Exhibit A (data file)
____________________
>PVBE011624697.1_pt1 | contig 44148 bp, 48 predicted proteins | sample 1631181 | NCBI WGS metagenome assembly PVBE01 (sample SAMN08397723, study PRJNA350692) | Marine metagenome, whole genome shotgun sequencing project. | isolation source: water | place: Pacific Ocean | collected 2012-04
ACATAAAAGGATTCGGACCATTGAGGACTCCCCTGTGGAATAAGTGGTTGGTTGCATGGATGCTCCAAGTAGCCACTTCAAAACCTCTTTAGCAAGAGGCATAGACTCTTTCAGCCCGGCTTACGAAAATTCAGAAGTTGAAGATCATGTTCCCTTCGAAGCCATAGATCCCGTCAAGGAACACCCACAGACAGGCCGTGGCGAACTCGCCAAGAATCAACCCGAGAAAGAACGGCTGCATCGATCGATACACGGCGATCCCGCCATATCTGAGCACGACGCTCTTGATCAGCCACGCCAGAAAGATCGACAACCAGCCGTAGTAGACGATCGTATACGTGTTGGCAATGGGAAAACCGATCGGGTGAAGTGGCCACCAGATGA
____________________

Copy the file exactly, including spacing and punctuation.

>PVBE011624697.1_pt1 | contig 44148 bp, 48 predicted proteins | sample 1631181 | NCBI WGS metagenome assembly PVBE01 (sample SAMN08397723, study PRJNA350692) | Marine metagenome, whole genome shotgun sequencing project. | isolation source: water | place: Pacific Ocean | collected 2012-04
ACATAAAAGGATTCGGACCATTGAGGACTCCCCTGTGGAATAAGTGGTTGGTTGCATGGATGCTCCAAGTAGCCACTTCAAAACCTCTTTAGCAAGAGGCATAGACTCTTTCAGCCCGGCTTACGAAAATTCAGAAGTTGAAGATCATGTTCCCTTCGAAGCCATAGATCCCGTCAAGGAACACCCACAGACAGGCCGTGGCGAACTCGCCAAGAATCAACCCGAGAAAGAACGGCTGCATCGATCGATACACGGCGATCCCGCCATATCTGAGCACGACGCTCTTGATCAGCCACGCCAGAAAGATCGACAACCAGCCGTAGTAGACGATCGTATACGTGTTGGCAATGGGAAAACCGATCGGGTGAAGTGGCCACCAGATGA